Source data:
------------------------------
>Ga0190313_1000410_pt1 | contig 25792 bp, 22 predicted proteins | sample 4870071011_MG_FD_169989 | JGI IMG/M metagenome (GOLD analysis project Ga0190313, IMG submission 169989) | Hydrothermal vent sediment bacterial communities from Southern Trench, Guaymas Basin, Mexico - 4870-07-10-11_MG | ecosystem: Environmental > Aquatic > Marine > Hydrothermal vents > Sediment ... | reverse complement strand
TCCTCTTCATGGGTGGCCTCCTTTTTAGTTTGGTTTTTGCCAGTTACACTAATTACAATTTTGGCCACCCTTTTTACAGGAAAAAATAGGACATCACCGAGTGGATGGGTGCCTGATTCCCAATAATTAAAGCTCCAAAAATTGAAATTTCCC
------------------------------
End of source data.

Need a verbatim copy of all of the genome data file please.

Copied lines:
>Ga0190313_1000410_pt1 | contig 25792 bp, 22 predicted proteins | sample 4870071011_MG_FD_169989 | JGI IMG/M metagenome (GOLD analysis project Ga0190313, IMG submission 169989) | Hydrothermal vent sediment bacterial communities from Southern Trench, Guaymas Basin, Mexico - 4870-07-10-11_MG | ecosystem: Environmental > Aquatic > Marine > Hydrothermal vents > Sediment ... | reverse complement strand
TCCTCTTCATGGGTGGCCTCCTTTTTAGTTTGGTTTTTGCCAGTTACACTAATTACAATTTTGGCCACCCTTTTTACAGGAAAAAATAGGACATCACCGAGTGGATGGGTGCCTGATTCCCAATAATTAAAGCTCCAAAAATTGAAATTTCCC